[linux-elitists] 32 essential computer books?

Nick Moffitt nick@zork.net
Wed Dec 17 19:03:39 PST 2003


For starters, there's a list of books I always wanted to use in
sequence as a reading club:

	http://zork.net/motd/nick/scheme/2003/02/21

The rundown is:

Levy, Steven,  "Hackers: Heroes of the Computer Revolution".
	This is the book that everyone read in the 1980s and felt sad
	that there were no more hackers and poor RMS was all alone.
	Damn it's great that he won that battle.

Hillis, Daniel, "The Pattern on the Stone".
	This is the best layman's explanation for how to conceptualize
	computers.  It is a great gift book for non-geeks in your
	life.  It basically explains everything with the overall
	thesis that functional decomposition is the *only* thing we do
	with computer technology.  It's got an epilogue that says that
	won't cut it for AI.  

Felliesen, Matthias et al., "The Little Schemer".
	This is an amazing book, and I'd send it even if you were
	sending SICP.  If I were sending books to people who didn't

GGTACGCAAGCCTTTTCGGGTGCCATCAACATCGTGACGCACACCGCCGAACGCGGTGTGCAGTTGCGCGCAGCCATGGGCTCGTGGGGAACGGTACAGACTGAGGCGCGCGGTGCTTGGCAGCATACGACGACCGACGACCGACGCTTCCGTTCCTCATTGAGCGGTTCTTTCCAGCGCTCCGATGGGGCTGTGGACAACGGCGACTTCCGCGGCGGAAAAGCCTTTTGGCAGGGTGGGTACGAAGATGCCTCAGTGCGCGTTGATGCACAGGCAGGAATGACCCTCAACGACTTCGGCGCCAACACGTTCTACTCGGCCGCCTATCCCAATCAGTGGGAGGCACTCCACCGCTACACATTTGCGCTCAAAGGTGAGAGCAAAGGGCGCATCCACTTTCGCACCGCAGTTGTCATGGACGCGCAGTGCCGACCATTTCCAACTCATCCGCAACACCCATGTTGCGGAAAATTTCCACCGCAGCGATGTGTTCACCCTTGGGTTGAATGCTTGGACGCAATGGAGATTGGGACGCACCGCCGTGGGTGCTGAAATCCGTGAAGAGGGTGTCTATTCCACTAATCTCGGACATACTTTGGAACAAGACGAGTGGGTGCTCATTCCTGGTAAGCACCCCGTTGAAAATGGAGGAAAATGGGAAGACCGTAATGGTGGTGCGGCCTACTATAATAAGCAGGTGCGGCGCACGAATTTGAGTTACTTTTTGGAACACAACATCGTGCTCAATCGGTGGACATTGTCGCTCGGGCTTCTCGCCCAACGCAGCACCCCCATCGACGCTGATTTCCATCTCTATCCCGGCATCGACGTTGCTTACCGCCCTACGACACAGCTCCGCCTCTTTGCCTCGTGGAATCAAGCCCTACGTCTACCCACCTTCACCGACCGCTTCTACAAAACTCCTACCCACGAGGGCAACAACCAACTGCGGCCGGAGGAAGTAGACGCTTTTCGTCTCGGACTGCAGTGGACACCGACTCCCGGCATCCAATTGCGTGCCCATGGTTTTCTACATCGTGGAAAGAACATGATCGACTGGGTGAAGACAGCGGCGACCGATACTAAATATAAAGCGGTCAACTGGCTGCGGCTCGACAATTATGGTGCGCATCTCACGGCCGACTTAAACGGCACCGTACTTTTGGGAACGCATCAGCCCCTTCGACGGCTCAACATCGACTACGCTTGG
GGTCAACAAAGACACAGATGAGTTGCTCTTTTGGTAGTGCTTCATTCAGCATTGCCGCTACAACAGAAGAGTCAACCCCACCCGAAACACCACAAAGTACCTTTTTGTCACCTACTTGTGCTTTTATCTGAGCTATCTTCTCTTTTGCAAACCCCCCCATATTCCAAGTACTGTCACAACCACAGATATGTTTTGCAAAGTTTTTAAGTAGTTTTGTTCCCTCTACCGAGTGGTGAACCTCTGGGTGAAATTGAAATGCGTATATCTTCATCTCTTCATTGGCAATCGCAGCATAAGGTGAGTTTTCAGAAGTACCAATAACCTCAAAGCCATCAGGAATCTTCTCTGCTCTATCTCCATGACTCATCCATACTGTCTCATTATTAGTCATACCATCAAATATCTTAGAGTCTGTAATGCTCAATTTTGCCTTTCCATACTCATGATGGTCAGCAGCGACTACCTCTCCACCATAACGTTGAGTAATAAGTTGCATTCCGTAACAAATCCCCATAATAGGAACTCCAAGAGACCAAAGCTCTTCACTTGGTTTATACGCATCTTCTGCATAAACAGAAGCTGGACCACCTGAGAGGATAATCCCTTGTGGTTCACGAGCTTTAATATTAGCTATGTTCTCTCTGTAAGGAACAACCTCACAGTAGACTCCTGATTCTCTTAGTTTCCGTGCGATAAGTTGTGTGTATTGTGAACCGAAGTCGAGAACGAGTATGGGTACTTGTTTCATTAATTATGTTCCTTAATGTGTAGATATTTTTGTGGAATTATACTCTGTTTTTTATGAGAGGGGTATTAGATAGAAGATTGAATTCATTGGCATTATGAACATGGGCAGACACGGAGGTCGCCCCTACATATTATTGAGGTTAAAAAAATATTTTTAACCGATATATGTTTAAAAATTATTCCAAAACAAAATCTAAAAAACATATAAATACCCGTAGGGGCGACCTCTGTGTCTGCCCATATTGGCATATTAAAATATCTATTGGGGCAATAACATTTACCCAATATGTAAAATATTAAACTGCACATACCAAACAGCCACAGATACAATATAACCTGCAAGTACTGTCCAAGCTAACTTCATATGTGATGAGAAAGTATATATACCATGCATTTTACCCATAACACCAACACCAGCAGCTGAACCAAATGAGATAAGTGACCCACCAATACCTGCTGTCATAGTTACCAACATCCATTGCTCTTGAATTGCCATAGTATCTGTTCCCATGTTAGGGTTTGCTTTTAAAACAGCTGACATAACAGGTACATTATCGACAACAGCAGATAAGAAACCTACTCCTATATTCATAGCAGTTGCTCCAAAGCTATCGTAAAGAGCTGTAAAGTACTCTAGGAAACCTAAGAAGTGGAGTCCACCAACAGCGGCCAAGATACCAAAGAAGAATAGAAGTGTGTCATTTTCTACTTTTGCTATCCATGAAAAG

have access to computers, this is the one I'd send.  It's a
	dialogue between master and novice, with leading questions as
	the only technique.  Damn fine book.

Hofstadter, Douglas, "Gödel, Escher, Bach: an Eternal Golden Braid".
	BEST HACKER BOOK EVER WRITTEN

begin  Ben Finney  quotation:
> Beazley, "Python Essential Reference (2nd Edition)", New Riders
>     Python is an excellent language for first-time programmers, and also
>     allows highly complex systems to be managed well.  This book acts as
>     both a good tutorial text and a complete reference.

	Seconded.


begin  Michael Bacarella  quotation:
> The Design & Implementation of the 4.4BSD Operating System
>     by McKusick, Bostic, Karels, Quarterman

	Yep, that's a good one.

> TCP/IP Illustrated Volume 2
> Advanced Programming in the UNIX Environment
> UNIX Network Programming
>     by W. Richard Stevens

	I'd definitely send APIUE and UNP.  TCP/IP illustrated is a
close second, but Advanced Programming and Network Programming are the
two big ones for me.

> UNIX Internals: The New Frontiers
>     by Uresh Vahalia
> 
> Design of the UNIX Operating System
>     by Maurice J. Bach

	If you ask me, these two are not as useful as the 4.4BSD book.
ALl of them are out of date, but at least the BSD book covers
something even REMOTELY modern.

> A Guide to LaTeX 2e
>     by Kopka, Daly

	Hmmm.  Me, I just use Lamport.  My brother actually has a
spiral-bound first edition that says "DO NOT REMOVE FROM MATH
DEPARTMENT" on the front page.  Oops.

-- 
"Forget the damned motor car and build cities for lovers and friends."
	-- Lewis Mumford

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